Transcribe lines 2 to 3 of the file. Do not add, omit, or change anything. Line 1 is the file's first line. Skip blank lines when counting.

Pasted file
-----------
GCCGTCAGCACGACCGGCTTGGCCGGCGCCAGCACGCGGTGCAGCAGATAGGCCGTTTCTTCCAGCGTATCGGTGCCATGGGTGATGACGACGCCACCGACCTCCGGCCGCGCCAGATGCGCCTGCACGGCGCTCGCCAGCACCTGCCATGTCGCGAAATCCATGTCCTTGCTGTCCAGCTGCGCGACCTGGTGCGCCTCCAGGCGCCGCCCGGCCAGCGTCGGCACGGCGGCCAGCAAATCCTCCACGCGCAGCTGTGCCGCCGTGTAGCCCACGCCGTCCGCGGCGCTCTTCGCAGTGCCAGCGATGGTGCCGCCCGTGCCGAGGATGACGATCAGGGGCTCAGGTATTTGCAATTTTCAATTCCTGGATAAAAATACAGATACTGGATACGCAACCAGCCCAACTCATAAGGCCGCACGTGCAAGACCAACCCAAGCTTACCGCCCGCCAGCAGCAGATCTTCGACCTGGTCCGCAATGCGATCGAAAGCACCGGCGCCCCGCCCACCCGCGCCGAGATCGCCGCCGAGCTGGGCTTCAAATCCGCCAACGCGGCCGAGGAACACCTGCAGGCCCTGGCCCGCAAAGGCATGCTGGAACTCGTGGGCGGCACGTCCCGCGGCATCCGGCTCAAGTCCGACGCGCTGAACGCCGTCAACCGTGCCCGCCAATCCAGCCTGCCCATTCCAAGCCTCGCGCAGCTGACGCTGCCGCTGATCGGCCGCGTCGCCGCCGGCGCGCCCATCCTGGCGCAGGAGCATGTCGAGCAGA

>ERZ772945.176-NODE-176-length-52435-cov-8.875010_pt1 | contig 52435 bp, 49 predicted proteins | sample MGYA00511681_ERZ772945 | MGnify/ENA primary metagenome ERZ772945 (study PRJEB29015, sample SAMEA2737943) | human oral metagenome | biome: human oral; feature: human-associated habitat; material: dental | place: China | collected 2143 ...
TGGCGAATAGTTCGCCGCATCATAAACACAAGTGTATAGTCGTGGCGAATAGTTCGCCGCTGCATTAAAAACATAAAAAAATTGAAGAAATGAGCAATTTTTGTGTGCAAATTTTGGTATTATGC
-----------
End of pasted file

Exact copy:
>ERZ772945.176-NODE-176-length-52435-cov-8.875010_pt1 | contig 52435 bp, 49 predicted proteins | sample MGYA00511681_ERZ772945 | MGnify/ENA primary metagenome ERZ772945 (study PRJEB29015, sample SAMEA2737943) | human oral metagenome | biome: human oral; feature: human-associated habitat; material: dental | place: China | collected 2143 ...
TGGCGAATAGTTCGCCGCATCATAAACACAAGTGTATAGTCGTGGCGAATAGTTCGCCGCTGCATTAAAAACATAAAAAAATTGAAGAAATGAGCAATTTTTGTGTGCAAATTTTGGTATTATGC